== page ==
You think you know what punch is, but I'm pretty sure you have no idea.
You think it's the fruity stuff in a big bowl, often pinkish, with fruit floating in it. The pretty liquid you see when you search for "bowl of punch" on Pinterest. The stuff that appears in magazines a dozen times for every time someone actually makes it in real life for a party. You think punch is the "punch" that was invented around the early 20th century, after everyone had forgotten what the good, old punch was supposed to taste like.
Modern fruity punch isn't all that tasty -- or at any rate, it isn't worth the effort. That's why no one makes it.
Punch used to be, and ideally still is, something both more spartan and more delicious -- and, dare I say, manlier. It should be based around spirits, water, sugar, spice and citrus. Except the citrus is in juice form, not sliced up as peels and left to turn soggy and gross. It's something like a hand-shaken daiquiri, but made on a larger scale.
We know this thanks to David Wondrich's fantastic 2010 book Punch: The Delights (and Dangers) of the Flowing Bowl (Perigee, $30). Wondrich hopes to instruct a new generation on the deceptively simple and unadorned punches of yore (i.e., the 17th through 19th centuries). These were thirstily consumed by pirates and lords and ladies and rogues and students and Charles Dickens. In other words, everyone.
In addition to rollicking anecdotes, the book is full of wonderful and simple punch recipes such as the one below. It's based around coconut arrack, which is a Sri Lankan spirit available in my home province of Ontario as of about a year ago. If you can't find any of that, this recipe could potentially work with cachaça (a spirit similar to rum from Brazil), but I've not tried that.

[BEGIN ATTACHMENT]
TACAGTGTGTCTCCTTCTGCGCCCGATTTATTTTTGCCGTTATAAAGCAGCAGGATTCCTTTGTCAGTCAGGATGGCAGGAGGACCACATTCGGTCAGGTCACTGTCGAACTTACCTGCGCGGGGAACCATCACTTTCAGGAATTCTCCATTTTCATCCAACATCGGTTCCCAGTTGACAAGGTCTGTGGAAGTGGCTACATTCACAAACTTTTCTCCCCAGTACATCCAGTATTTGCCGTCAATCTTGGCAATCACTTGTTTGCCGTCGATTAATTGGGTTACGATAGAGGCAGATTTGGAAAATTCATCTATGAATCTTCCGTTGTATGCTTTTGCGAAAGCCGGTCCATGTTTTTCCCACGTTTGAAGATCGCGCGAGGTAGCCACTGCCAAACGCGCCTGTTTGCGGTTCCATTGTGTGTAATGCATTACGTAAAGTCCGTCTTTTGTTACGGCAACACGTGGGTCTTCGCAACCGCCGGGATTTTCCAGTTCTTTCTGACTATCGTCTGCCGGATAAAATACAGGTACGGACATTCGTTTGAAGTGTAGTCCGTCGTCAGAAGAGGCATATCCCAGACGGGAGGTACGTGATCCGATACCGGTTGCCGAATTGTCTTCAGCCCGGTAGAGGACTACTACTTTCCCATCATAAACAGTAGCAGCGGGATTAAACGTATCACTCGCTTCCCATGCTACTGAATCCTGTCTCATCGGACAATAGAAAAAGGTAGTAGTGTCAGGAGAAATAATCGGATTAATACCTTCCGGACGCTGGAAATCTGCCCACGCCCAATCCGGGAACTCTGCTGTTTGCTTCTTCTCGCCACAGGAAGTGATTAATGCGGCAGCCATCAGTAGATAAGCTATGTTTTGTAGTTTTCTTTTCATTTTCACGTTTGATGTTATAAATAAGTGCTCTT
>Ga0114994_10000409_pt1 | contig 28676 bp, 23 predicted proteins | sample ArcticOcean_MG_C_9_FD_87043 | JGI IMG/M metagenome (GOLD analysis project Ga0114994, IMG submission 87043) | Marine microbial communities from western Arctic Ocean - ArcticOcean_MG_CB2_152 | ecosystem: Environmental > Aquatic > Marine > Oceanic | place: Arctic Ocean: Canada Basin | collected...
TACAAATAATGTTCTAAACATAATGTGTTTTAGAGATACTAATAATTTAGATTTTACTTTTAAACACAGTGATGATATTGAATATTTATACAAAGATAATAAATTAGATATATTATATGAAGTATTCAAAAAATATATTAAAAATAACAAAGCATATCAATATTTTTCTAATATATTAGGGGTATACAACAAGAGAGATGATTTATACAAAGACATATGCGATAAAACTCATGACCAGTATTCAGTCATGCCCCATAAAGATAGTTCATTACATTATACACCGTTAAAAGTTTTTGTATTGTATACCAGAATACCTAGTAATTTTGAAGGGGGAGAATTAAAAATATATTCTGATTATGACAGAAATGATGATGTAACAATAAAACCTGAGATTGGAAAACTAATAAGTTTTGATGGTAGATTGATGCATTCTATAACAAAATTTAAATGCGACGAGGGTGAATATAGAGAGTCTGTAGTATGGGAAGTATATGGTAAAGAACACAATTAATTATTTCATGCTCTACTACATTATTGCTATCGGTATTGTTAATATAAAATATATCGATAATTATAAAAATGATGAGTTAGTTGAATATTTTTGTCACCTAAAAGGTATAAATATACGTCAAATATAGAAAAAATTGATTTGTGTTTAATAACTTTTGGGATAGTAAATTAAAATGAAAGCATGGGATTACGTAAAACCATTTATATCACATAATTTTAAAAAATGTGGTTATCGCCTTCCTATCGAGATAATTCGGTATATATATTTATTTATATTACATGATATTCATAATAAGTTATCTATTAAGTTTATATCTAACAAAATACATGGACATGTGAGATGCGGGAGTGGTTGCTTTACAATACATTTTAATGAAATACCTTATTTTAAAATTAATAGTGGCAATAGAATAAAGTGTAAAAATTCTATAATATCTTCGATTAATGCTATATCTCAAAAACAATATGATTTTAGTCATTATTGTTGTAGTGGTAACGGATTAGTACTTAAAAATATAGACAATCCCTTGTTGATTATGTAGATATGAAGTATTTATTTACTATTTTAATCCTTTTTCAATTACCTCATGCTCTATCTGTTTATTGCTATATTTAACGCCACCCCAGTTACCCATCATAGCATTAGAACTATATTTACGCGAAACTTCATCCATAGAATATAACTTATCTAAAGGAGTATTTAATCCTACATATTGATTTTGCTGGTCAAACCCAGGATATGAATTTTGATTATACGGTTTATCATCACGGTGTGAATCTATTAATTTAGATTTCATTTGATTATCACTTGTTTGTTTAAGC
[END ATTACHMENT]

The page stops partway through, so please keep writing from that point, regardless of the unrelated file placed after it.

What I have done is make this punch twice for parties, and it's been a hit with guests.
But first, a public service announcement: "Be forewarned," Wondrich writes, for a Brit residing in India wrote in 1676 that "the usuall [sic] effect of that accursed Bombay punch" sees its consumers "besotting themselves with drunkenness" and then quarelling, duelling and committing misdeeds 'to the shame, scandall, and ruine of our nation.' "
If you can't imagine your guests descending into those kinds of shenanigans, proceed. I've found the easiest way is to prepare a sort of punch mix (usually just a mix of citrus juice and sugar) ahead of time. You can put it in a bottle until the party starts. Then you can add other things: booze, water and ice.
But first, buy a big -- and I mean big -- food container. I've got ones that are about 1.9 liters, or 8 cups. Fill it with water and put in the freezer for 24 hours, to be sure it has time to freeze. What you end up with is one big ice block to dunk into the punch, which will keep it cold without diluting it too much.
BOMBAY PRESIDENCY PUNCH
• 3/4 cup fresh lime juice (at least eight limes' worth)
• 3/4 cup jaggery or palm sugar (if available; otherwise substitute cane sugar)
• 4 cups water, or more to taste
• 1 750 mL bottle coconut arrack
• whole nutmeg
Method: Squeeze enough limes to get 3/4 cup of juice; add to sugar in a bowl and stir well, until dissolved. Add water and arrack; stir. Grate a bit of nutmeg overtop.
Incidentally, I've crunched the numbers and, for your and your guests' information, the resulting punch is around 8 percent alcohol, assuming you use 40 percent alcohol arrack. The above recipe makes roughly 35-40 three-ounce servings; you can of course scale everything up for a larger group.
The Morning Email helps you start your workday with everything you need to know: breaking news, entertainment and a dash of fun. Learn more